1 cup chopped dill or kosher pickles
paprika, salt and pepper to taste
1/4 cup oil
flour for coating
2 cups beef consome
1 cup red wine
sprig of fresh thyme
1 cup halved button mushrooms, sauted in 2 tab. butter
1/3 cup cream

-Saute onion in 2 tab oil until soft and caramel color, stirring occasionally, over low heat - about 15 minutes.

-Lay each piece round steak on working surface and pound to 1/4 inch thinkness, about 8 inches by 4 inches.  Spread mustard on each slice. Sprinkle with salt and pepper to taste and generously with paprika.  Add 1 1/2 tab. chopped pickles and 1 1/2 tab. caramelized onions and 1 1/2 tab. bacon bits at one short end of each piece. 

-Roll meat tightly over the filling and secure with toothpicks or string.  Dip each roll into flour until well coated.

-Heat 1/4 cup oil in dutch oven.  Lay rolls into hot oil and fry, turning, until rolls are brown on all sides. 

-Add consomme and wine  and bring to a boil over high heat.  Cover pot and lower heat to low, or until broth is just simmering.  Stir in 1 sprig fresh thyme. Cook for 1 1/2 hours or until rolls are fork tender. 

-Carefully remove rolls from broth and set aside.  Turn broth to high and cook down until thickened and glossy.  Stir in cream at room temperature.  Add mushrooms.  Adjust seasonings.  Return rolls to broth and gently heat through.

-Serve over egg noodles or spaetlze.  Garnish with fresh pinch of thyme.  Serves 4 - 8

Sunday, August 5, 2012

Erdbeerkuchen (German Strawberry Cake)

The Frankfurt in a stroller....bright, light day when the air is at such a compatible temperature you don't even notice it and so fused with the aroma of spring, you forget to smell the animals. Popping with a cherry red freshness the strawberries pillowed midst sweetened cream and nestled on a bed of airy sponge cake would not allow refusal at the Zoo cafe!  This German version of strawberry shortcake features berries enrobed with velvety cream as nature must have intended - berries and cream - didn't someone in nursery rhymes feast upon it?  The tedious folding technique required for the sponge cake ensures the airy volume that creates the sponge, which is admittedly of a different nature than shortcake but creates a lighter dessert. A very specific cake pan is required to be truly authentic - similar to a flan pan, it has a fluted edge, with a depression in the center to hold the berries, although you can substitue a flan pan or even a pie plate and simply place the berries on top.  If interested, the obstorte pan can be purchased inexpensively at the following link:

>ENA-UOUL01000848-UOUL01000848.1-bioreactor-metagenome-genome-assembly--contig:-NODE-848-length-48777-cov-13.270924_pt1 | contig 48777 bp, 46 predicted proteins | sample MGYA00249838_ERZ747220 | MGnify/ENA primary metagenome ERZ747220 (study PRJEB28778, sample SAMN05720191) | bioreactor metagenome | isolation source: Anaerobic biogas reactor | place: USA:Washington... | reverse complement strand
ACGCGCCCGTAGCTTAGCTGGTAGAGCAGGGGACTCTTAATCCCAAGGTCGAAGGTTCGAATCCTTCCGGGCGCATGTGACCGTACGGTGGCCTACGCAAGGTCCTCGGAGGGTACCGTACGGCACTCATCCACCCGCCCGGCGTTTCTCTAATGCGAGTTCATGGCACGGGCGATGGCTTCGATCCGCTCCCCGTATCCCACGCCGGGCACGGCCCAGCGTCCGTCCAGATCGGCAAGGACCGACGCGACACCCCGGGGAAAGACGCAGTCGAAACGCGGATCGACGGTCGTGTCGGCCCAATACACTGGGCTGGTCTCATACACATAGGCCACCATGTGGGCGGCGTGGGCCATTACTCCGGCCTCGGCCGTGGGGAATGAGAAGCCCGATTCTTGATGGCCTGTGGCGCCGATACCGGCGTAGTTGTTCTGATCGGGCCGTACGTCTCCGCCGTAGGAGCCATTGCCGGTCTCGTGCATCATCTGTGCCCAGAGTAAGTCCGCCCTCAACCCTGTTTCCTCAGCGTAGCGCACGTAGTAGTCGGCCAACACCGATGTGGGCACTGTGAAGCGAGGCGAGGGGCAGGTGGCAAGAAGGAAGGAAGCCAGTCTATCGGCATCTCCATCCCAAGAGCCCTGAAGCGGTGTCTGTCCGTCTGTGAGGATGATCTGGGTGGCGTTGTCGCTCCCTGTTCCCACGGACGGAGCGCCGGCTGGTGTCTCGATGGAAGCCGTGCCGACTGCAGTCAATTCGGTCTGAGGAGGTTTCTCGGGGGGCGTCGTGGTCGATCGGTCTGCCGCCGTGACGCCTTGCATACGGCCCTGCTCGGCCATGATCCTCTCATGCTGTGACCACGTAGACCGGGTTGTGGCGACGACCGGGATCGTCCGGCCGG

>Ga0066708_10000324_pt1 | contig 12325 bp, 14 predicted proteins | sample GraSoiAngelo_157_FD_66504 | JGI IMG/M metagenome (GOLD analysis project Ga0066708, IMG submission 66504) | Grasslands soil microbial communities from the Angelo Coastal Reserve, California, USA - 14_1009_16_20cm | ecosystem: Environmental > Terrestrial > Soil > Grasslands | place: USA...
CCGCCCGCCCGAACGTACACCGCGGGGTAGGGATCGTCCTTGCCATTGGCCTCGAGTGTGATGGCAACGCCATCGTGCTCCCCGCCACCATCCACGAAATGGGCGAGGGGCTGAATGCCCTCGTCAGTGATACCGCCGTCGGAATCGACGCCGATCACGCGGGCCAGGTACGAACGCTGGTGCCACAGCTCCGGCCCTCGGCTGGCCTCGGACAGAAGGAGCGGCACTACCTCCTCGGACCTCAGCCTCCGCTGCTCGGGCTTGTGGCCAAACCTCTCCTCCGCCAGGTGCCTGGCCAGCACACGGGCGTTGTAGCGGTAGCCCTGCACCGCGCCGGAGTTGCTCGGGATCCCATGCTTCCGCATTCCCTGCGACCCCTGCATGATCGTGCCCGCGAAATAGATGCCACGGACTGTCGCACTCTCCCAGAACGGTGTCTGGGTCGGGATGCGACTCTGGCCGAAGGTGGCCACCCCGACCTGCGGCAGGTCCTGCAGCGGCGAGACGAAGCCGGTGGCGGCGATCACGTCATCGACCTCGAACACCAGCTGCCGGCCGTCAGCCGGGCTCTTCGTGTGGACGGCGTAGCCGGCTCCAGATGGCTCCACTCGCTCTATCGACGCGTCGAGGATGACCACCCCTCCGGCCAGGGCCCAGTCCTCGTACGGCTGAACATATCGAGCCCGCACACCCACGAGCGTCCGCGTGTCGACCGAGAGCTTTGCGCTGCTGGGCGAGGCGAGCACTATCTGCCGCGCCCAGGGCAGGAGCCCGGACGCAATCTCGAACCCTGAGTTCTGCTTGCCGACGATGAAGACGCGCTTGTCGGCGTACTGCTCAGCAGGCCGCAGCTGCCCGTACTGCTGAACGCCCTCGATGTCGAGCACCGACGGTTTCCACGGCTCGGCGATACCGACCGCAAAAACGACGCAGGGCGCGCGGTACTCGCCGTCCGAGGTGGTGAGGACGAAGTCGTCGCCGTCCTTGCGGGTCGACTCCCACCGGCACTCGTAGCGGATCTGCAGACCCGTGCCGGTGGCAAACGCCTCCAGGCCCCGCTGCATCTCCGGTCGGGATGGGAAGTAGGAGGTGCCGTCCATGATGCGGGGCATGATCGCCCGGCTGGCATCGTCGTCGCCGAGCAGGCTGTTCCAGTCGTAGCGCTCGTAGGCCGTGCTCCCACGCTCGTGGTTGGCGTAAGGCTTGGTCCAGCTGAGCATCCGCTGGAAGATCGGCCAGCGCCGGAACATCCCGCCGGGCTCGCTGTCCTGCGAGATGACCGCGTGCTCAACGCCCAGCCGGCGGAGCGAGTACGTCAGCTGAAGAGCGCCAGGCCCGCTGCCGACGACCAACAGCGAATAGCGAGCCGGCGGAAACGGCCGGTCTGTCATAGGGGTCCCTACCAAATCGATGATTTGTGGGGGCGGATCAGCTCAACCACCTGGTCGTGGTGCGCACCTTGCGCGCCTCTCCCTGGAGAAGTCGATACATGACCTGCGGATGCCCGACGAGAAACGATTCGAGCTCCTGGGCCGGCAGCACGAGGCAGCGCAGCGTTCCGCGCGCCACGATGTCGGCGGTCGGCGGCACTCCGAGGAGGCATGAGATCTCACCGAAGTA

Erdbeerkuchen is just one variation of the fresh fruit cake. (I was always fascinated by the construction of  German words in which it seems that words we would separate such as Strawberry Shortcake are simply joined together as in Erdbeerkuchen. Here is a long German word champion: Rindfleischetikettierungs which broken down is "beef meat labeling"!) The obstorte (cake) is filled with endless varieties of fruits and medleys.  I wonder how they would write an obstorte filled with raspberries, peaches, kiwi fruit and cherries - raspberrypeachkiwifruitcherrykuchen?

Erdbeerkuchen (German Strawberry Cake)
5 eggs
¾ cup sugar
¾ cup flour
¼ cup cornstarch
1 tsp. baking powder
Dash salt
Grated lemon peel
1 ½ tsp. vanilla 

-Beat egg whites till foamy.  Gradually add sugar and continue to beat until very stiff.  In separate bowl, beat yolks till thick and lemon colored.  Add vanilla and lemon peel to yolks.  Fold yolks into whites.  Fold dry ingredients into egg mixture.  Pour into well greased and floured obstorte pan (cover flat bottom of pan with waxed paper and then grease and flour edges.) Bake at 325 degrees for 15-20  minutes.  Cool slightly and turn out of pan.  Makes 2. 

Strawberry Filling:

3-4 cups whole strawberries
1 cup strawberry jam
1 cup strawberry juice
½ cup orange juice
½ cup sugar
2 tab. lemon juice
4 tab. cornstarch mixed with 2 tab. cold water 

-In medium sauce pan combine strawberry and orange juice with sugar.  Stir in cornstarch mixture and bring to boil over medium heat until thick and clear.  Remove from heat and stir in lemon juice.  Allow to cool about 10 minutes. 

To Assemble:
-Spread top of cool cake with jam and arrange strawberries completely covering the top.  Poor cooled glaze over the berries.  Chill and serve with whipped cream.